What are the most threatened species in the Dominican Republic?
The global prayer that motivates the celebration of Biodiversity Day today is a call to stop the loss of biological diversity, that is, the variety of species of plants, animals, and microorganisms that inhabit the planet in its various ecosystems.
Why is this biological variety important? For the United Nations, “biological resources are the pillars that sustain civilizations.” For example?
“Fish provide 20% of animal protein to some 3 billion people. More than 80% of the human diet is made up of plants. Approximately 80% of people living in rural areas of developing countries depend on traditional plant-based medicines for basic health care,” says the agency.
However, an estimated one million animal and plant species are currently endangered.
FLORA IN DANGER
In the DR, for 2011, the List of Endangered, Threatened or Protected Species of the Dominican Republic (Red List) published by the Ministry of the Environment indicated that “of the approximately 6,000 vascular plant species reported for the Dominican Republic, 547 were found to have some category of threat.”
Later, updated data collected in the Red List of Vascular Flora in the Dominican Republic (2016) indicate that some 1,388 plant species present some degree of threat. Some 841 more species than those registered in 2011.
Which of these species are the ones with the highest degree of vulnerability and critical status?
Research indicates that among the families with the highest percentage of their species under some degree of threat are those of orchids (Orchidaceae), palms (Arecaceae), and cacti (Cactaceae).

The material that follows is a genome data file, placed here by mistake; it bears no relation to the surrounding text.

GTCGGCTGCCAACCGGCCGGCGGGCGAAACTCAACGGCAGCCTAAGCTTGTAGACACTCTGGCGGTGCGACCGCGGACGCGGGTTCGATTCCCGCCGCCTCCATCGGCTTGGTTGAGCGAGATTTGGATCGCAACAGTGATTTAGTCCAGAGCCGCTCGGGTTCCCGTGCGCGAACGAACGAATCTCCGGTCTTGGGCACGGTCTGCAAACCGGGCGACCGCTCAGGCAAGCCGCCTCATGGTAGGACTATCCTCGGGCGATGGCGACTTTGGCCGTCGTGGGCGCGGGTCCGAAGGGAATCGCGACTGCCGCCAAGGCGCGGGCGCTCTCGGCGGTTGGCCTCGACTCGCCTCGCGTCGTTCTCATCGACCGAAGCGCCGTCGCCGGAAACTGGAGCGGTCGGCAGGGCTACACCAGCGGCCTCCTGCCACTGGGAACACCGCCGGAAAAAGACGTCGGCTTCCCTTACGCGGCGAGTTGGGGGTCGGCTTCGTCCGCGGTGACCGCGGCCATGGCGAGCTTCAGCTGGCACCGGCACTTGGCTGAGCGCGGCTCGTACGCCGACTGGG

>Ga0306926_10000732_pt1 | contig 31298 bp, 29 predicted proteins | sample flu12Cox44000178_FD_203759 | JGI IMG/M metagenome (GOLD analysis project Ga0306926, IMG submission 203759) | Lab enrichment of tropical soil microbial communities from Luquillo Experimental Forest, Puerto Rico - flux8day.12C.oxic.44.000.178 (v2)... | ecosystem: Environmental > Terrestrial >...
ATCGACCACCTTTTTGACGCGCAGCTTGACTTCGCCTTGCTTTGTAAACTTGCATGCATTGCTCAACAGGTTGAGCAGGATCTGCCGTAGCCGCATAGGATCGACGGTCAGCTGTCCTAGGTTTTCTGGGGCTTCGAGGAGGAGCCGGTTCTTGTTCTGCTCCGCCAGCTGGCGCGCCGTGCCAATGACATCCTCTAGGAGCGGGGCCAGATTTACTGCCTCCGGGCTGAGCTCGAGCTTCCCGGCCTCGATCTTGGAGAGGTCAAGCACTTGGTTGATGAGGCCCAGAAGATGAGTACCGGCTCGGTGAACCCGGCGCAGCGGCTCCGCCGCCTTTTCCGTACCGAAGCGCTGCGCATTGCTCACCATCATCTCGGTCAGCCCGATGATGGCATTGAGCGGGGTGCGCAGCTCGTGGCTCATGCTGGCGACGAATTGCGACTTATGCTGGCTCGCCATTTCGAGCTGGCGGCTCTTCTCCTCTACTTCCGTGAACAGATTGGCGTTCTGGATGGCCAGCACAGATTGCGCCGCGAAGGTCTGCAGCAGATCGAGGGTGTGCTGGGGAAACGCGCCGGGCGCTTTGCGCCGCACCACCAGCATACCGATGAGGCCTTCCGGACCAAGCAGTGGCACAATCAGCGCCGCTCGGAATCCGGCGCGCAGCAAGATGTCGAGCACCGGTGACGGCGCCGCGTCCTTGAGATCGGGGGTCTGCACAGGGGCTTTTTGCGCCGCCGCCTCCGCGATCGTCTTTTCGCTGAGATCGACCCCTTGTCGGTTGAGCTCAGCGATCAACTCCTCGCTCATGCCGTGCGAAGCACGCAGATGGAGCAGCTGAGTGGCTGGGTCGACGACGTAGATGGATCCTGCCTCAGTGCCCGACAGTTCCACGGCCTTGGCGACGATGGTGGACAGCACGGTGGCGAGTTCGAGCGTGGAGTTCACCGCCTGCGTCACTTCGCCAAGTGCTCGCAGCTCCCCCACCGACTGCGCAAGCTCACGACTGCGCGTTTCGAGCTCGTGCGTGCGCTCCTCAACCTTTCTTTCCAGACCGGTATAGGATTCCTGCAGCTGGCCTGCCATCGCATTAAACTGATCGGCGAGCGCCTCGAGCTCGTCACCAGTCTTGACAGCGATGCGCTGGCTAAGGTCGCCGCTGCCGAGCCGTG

Indeed, of the orchid family, 145 of the 268 species studied are critically endangered, including the cacatica ( Tolumnia henekenii ) and the Quisqueya rosea.
25 species were included from the palm family (Arecaceae). Of these, there are 13 critically endangered: the red Manacla, Calyptronoma plumeriana; guano: Coccothrinax boschiana; the lake guano: Coccothrinax jimenezii; the guano de costa:Coccothrinax montana Burret; the palm Coccothrinax scoparia Becc; the tame guano: Coccothrinax spissa LH Bailey; el yarey: Copernicia berteroana Becc; the rain palm: Gaussia attenuata; the search Pseudophoenix sargentii H. Wendl; the frisk Pseudophoenix vinífera; the wild coquito: Reinhardtia paiewonskiana; the Thrinax radiata palm and the guaney: Zombia antillarum.
Of the cacti, eight species are critically endangered: the Bánica rose ( Pereskia marcanoi Areces ), the Bayahibe rose ( Pereskia Quisqueyana Alain), the spiny melon ( Melocactus lemairei and Melocactus pedernalensis ), the rose ( Pereskia portulacifolia ), the Melocactus praerupticola Arece s; the pitajaya ( Harrisia nashii Briton ) and the cagüey or avocado ( Dendrocereus undulosus ).
Within the families of compound flowers (Asteráceas), of the 99 analyzed there are 76 in critical condition, among them the Salcedoa mirabaliarum.
Other plants that are listed as critically endangered are three species of conifers (juniper): Juniperus gracilior var. ekmanii, Juniperus gracilior var. gracilior and Juniperus gracilior var. urbaniana and the cross stick (Podocarpus hispaniolensis laubenfels ).